#15    SUMMER BREEZE 2003






WHEN: MAY 2-3, 2003



Reported by C. M. Bligablum for your bewildered pleasure. All names changed into occasionally realistic pseudonyms, because what we do behind closed doors... Photos by Sir Reggie Queequeg (Quintron, Demolition Dollrods, the bloody lip of "Marlon Magas") and Chris Pottinger (Nautical Almanac x 2, Mindflayer, Wolf Eyes).

Principal Players: C. M. Bligablum, Mel Collins, Rudiger Smelts, Estragon Arafat, Gundam Bondai, Link Hildreth, Tartan Bowsing, Mindolene Warszawa, Singha Traynor, Sandro Beaulataine, Belle Plaine Datsun, Chanti Oaks, Gabardine Rufella, Locane Billingsley, Hamana Rotine.

I met Estragon at the Reckless Records on Milwaukee, before driving down to the station to hook up with the rest of our travelling party. Ess asks me about a Foghat and an Eddie & The Hotrods album he found
...are they any good? I didn't know, so we moved along. Hamana was sick, so we had to stop by the Jewel first to get her some supplies, and pick up some sustenance for our own trip. I bought some donuts and some beef jerky, and in both cases, this was not the last time I bought these things. The highlight of the Jewel for me, without question, was a woman checking out behind us. In her shopping cart, she had 1) a six pack of Diet Pepsi; 2) a 12-pack of some sort of Nutra-Sweeted up lemon carbonated water health drink; 3) a 12-pack of Milwaukee's Best Light. KLA$$Y!

We stop by Estragon and Hamana's to give her some get better supplies. I look around at Ess's extensive Foucault collection, trying to avoid Hamana's room (knowing how easily I pick up germs, 'specially when I'm low on sleep as I've been this week), and avoid cat hair (IMPOSSIBLE). I see Ess's stacks of things to sell in many formats...
stacks of LPs, CDs, tapes, videotapes, and comic books.

At the station: the WHPK office is packed full of people, a solid 1/2 of which I've never seen before, and 1/4 of people that I only know by name/face and that's it. Gonna be a good weekend to meet new folks! Everybody hemming and hawing, trying to get as few people as possible in their car. Mel is our driver, and his car is VERY small, so we make sure we've only got four people in it. Our caravan consists of Mel Collins (lead driving, lead CD selection), me (rhythm driving and map-reading, lead and rhythm CD selection), Estragon (rhythm studying, rhythm CD selection), and Chanti (lead cell-phone recon [as in "are you guys near the exit yet? What? You got a speeding ticket???"]).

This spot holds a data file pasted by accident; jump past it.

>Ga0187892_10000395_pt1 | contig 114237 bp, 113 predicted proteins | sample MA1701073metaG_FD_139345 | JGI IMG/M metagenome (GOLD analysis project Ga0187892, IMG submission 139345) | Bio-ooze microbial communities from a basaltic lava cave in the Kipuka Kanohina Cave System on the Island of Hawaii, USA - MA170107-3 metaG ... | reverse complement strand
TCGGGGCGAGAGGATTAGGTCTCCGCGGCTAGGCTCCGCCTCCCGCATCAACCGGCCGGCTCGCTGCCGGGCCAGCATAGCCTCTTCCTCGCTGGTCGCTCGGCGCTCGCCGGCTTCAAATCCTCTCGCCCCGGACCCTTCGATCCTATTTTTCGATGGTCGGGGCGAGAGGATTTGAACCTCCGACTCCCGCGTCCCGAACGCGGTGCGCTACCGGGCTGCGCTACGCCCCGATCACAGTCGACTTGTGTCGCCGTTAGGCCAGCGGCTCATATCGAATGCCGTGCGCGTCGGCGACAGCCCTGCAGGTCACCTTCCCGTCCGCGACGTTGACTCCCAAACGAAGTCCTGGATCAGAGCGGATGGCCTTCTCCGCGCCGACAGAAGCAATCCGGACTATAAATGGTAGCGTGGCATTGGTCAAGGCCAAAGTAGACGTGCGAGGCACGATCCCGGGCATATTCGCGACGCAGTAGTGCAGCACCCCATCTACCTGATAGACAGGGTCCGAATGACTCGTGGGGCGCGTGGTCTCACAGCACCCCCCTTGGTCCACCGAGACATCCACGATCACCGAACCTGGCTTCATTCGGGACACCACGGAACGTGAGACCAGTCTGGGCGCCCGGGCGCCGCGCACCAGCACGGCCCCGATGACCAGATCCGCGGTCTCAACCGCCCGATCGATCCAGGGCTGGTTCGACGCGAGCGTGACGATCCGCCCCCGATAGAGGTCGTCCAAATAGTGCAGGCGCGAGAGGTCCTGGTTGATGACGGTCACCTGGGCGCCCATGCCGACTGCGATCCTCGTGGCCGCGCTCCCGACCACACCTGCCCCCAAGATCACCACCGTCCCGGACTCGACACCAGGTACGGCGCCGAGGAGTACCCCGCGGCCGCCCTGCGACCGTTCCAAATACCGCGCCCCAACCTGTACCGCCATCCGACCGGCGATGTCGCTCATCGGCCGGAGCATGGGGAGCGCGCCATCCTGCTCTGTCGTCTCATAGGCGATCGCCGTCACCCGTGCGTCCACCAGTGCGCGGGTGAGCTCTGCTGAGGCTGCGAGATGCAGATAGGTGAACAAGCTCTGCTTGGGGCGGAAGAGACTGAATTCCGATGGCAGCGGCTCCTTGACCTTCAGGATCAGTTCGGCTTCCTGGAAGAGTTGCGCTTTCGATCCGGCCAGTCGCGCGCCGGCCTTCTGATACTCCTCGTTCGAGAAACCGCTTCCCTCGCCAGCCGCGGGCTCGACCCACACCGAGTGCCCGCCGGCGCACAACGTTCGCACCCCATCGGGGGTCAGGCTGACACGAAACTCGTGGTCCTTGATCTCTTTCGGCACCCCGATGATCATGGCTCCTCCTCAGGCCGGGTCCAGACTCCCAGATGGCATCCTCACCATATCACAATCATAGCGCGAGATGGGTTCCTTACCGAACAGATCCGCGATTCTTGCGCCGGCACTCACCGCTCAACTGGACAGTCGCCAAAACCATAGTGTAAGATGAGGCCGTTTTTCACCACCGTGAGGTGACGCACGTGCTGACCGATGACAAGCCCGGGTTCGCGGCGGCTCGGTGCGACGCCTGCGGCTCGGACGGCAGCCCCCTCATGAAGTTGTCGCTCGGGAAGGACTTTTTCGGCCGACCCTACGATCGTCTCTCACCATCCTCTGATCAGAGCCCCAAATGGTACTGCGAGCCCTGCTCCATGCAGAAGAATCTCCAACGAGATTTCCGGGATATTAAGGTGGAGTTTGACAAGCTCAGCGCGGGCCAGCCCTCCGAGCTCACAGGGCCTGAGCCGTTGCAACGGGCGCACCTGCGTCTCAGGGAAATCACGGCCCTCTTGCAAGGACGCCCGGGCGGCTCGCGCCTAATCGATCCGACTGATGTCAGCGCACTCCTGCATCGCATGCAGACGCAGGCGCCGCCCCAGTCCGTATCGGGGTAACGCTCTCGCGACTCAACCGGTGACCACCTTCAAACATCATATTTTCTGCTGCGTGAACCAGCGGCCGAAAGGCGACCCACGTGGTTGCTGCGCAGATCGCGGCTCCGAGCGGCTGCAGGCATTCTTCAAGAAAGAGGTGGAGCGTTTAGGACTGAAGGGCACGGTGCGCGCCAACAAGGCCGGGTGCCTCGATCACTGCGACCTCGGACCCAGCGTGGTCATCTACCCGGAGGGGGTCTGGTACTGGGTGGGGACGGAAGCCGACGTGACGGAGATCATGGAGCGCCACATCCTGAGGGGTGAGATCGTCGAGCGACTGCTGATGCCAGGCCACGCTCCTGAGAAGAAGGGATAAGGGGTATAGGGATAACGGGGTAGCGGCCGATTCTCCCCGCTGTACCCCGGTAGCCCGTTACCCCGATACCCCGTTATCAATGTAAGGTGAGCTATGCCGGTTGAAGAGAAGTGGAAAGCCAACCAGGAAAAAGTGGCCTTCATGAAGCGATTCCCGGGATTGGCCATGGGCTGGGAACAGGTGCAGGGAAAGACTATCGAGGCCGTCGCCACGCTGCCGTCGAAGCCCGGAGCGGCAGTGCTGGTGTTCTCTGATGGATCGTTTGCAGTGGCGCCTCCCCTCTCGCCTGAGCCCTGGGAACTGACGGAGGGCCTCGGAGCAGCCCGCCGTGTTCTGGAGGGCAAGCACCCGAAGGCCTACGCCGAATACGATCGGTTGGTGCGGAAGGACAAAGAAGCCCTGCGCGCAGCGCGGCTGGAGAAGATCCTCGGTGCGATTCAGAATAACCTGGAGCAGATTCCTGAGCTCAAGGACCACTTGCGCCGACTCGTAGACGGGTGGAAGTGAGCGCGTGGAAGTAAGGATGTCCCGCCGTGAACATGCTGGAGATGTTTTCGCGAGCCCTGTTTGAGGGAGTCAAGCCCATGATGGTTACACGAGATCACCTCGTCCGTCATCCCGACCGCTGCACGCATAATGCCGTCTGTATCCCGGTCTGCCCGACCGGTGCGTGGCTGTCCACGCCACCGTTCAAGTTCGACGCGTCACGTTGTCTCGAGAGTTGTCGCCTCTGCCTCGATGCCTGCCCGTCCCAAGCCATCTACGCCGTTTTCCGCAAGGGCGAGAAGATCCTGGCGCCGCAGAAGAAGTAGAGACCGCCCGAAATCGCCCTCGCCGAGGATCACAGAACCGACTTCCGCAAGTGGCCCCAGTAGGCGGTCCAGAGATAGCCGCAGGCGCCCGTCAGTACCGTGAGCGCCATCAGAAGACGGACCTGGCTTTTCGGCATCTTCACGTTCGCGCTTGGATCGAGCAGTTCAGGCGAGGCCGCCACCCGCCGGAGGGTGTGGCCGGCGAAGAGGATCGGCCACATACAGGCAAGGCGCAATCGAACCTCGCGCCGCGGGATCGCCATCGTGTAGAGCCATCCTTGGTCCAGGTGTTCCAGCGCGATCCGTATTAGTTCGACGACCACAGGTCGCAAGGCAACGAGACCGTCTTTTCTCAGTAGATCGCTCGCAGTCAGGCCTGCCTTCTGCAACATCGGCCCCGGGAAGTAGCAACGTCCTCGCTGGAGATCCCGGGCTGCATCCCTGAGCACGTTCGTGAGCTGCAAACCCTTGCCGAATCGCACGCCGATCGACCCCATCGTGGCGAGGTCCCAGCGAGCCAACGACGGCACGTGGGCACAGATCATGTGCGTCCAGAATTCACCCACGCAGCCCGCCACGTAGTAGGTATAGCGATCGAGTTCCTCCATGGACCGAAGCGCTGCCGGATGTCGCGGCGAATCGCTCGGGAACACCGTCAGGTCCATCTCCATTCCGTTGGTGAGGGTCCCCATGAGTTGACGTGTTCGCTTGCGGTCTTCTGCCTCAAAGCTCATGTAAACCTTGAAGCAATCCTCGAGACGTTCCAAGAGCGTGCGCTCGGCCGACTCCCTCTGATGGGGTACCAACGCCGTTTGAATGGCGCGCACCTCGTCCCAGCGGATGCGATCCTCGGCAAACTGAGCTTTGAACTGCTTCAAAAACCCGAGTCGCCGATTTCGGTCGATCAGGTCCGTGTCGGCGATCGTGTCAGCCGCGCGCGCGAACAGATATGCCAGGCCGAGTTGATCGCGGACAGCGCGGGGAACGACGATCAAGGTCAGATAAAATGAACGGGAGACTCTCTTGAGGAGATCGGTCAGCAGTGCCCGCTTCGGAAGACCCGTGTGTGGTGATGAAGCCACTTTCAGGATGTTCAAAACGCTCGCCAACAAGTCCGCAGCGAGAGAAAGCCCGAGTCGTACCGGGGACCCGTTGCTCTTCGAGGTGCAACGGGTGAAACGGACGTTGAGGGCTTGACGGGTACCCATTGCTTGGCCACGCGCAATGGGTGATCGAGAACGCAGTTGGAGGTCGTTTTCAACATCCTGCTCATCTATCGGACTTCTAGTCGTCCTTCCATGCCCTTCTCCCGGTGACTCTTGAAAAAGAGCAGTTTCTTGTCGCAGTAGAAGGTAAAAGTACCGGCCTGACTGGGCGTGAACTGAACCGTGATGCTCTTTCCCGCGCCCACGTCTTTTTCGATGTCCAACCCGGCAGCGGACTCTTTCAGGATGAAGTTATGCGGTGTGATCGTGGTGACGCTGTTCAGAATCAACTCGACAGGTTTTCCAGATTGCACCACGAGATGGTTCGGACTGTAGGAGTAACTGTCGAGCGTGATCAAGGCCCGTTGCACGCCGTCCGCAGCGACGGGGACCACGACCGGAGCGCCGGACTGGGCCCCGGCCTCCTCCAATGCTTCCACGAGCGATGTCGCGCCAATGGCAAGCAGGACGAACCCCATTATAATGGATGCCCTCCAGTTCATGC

The trip was largely without problem or incident. I was put in charge of driving for a while when Mel started getting tired (he hadn't slept well the night before). I'm glad he was smart enough to hand the wheel over if he thought he couldn't make it safely, but I found out the next night that my own driving made certain people nervous as well! Mel called me "Leadfoot," (sadly, I was never called Blackfoot or Leadbelly, though) and and I felt appropriately chagrined. I'm a good driver, right guys? Guys? Gays?

Since Mel was primary driver, he was given a lot of leeway on CD selection, although when it was our turn, we'd generally grab something from our stack and say "Okay, which of these three do you wanna hear?" Mel tended to chant his selections when he saw the one he wanted: "Fun-HOUSE! Fun-HOUSE!" or "Blue-Oyster-CULT! Blue-Oyster-CULT!" This and many other things always made me laugh.
The CD selections on the trip down are as follows:

- One of Mel's radio shows...lots of '60s psych like the Zombies and early T-Rex. On Saturday, Mel also played us his WHPK Marc Bolan focus show, a real treat
- The Stooges, "Fun House"
- Blue Oyster Cult, "Secret Treaties"
- Kool Keith, "Sex Style"
- Delta 5, discography CD, which is scrapped five songs in due to some weird white noise that we couldn't make stop
- Carmen, "Fandangos In Space," which I'm happy to report blew some minds, just as I'd hoped!
- Beat Beat Beat! compilation 2CD of knockoff/one-hit-wonder bands in the undertow of the '63/'64 Liverpool scene
- Darkthrone, "Preparing For War" (soundtrack after we arrived in Detroit for the rest of the evening's driving)

Points of discussion along the way:
- all the billboards are either 1) for Bronners' Christmas Wonderland, signs saying some variant of "Remember 9/11" or ads for strip clubs/adult bookstores off the highway. Oh, and fireworks places in IN. Mel gets his first experience with the Deja Vu tagline, "hundreds of beautiful girls and 3 ugly ones."
- Gays In The Military, playing live in Frankenmuth, a town where EVERYBODY dresses eccentrically.
- A billboard for an exhibit of the Dead Sea Scrolls. Ess comes up with the brilliant one-liner, "Hundreds of beautiful scrolls, and 3 apocalyptic ones."

We stop in Albion for gas. I use this as an opportunity to get some water (if past roadtrips have taught me anything [they haven't], you can get freaked out real fast if you only drink soda and eat crap and don't keep hydrated) and more jerky, turkey this time. Sampling the exotic jerkies of SW-ern Michigan.

It's agreed that if Eminem goes to Bulb Fest, Chanti will make out with him. Considering how many men in our party are already fully obsessed with her, this would merely make things more entertaining.